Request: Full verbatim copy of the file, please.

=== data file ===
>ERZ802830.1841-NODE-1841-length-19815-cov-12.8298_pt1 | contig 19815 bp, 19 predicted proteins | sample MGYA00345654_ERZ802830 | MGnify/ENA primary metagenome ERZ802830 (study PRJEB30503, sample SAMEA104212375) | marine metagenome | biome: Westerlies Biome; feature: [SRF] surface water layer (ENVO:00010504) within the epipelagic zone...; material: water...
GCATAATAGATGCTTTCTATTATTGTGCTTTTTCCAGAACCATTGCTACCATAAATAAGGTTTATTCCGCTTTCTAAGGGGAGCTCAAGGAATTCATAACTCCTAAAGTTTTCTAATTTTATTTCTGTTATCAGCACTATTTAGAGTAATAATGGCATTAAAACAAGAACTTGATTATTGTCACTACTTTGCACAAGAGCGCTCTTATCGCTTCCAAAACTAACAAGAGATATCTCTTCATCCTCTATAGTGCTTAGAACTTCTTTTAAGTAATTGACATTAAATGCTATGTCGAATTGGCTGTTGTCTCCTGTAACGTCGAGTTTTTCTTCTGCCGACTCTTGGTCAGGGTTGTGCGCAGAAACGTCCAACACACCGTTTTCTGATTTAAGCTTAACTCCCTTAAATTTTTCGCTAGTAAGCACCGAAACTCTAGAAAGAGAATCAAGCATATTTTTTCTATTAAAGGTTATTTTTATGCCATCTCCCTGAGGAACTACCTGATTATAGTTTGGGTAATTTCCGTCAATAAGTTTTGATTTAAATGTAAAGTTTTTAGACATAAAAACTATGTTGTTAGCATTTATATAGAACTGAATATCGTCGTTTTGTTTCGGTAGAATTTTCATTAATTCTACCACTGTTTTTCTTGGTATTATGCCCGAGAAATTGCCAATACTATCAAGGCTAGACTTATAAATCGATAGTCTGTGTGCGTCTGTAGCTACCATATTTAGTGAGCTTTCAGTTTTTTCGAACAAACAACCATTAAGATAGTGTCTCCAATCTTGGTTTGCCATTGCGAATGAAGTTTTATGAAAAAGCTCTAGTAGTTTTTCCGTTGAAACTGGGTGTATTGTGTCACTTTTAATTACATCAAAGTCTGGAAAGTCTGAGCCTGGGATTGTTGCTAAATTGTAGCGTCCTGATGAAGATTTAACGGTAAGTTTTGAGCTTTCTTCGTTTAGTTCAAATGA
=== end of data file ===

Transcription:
>ERZ802830.1841-NODE-1841-length-19815-cov-12.8298_pt1 | contig 19815 bp, 19 predicted proteins | sample MGYA00345654_ERZ802830 | MGnify/ENA primary metagenome ERZ802830 (study PRJEB30503, sample SAMEA104212375) | marine metagenome | biome: Westerlies Biome; feature: [SRF] surface water layer (ENVO:00010504) within the epipelagic zone...; material: water...
GCATAATAGATGCTTTCTATTATTGTGCTTTTTCCAGAACCATTGCTACCATAAATAAGGTTTATTCCGCTTTCTAAGGGGAGCTCAAGGAATTCATAACTCCTAAAGTTTTCTAATTTTATTTCTGTTATCAGCACTATTTAGAGTAATAATGGCATTAAAACAAGAACTTGATTATTGTCACTACTTTGCACAAGAGCGCTCTTATCGCTTCCAAAACTAACAAGAGATATCTCTTCATCCTCTATAGTGCTTAGAACTTCTTTTAAGTAATTGACATTAAATGCTATGTCGAATTGGCTGTTGTCTCCTGTAACGTCGAGTTTTTCTTCTGCCGACTCTTGGTCAGGGTTGTGCGCAGAAACGTCCAACACACCGTTTTCTGATTTAAGCTTAACTCCCTTAAATTTTTCGCTAGTAAGCACCGAAACTCTAGAAAGAGAATCAAGCATATTTTTTCTATTAAAGGTTATTTTTATGCCATCTCCCTGAGGAACTACCTGATTATAGTTTGGGTAATTTCCGTCAATAAGTTTTGATTTAAATGTAAAGTTTTTAGACATAAAAACTATGTTGTTAGCATTTATATAGAACTGAATATCGTCGTTTTGTTTCGGTAGAATTTTCATTAATTCTACCACTGTTTTTCTTGGTATTATGCCCGAGAAATTGCCAATACTATCAAGGCTAGACTTATAAATCGATAGTCTGTGTGCGTCTGTAGCTACCATATTTAGTGAGCTTTCAGTTTTTTCGAACAAACAACCATTAAGATAGTGTCTCCAATCTTGGTTTGCCATTGCGAATGAAGTTTTATGAAAAAGCTCTAGTAGTTTTTCCGTTGAAACTGGGTGTATTGTGTCACTTTTAATTACATCAAAGTCTGGAAAGTCTGAGCCTGGGATTGTTGCTAAATTGTAGCGTCCTGATGAAGATTTAACGGTAAGTTTTGAGCTTTCTTCGTTTAGTTCAAATGA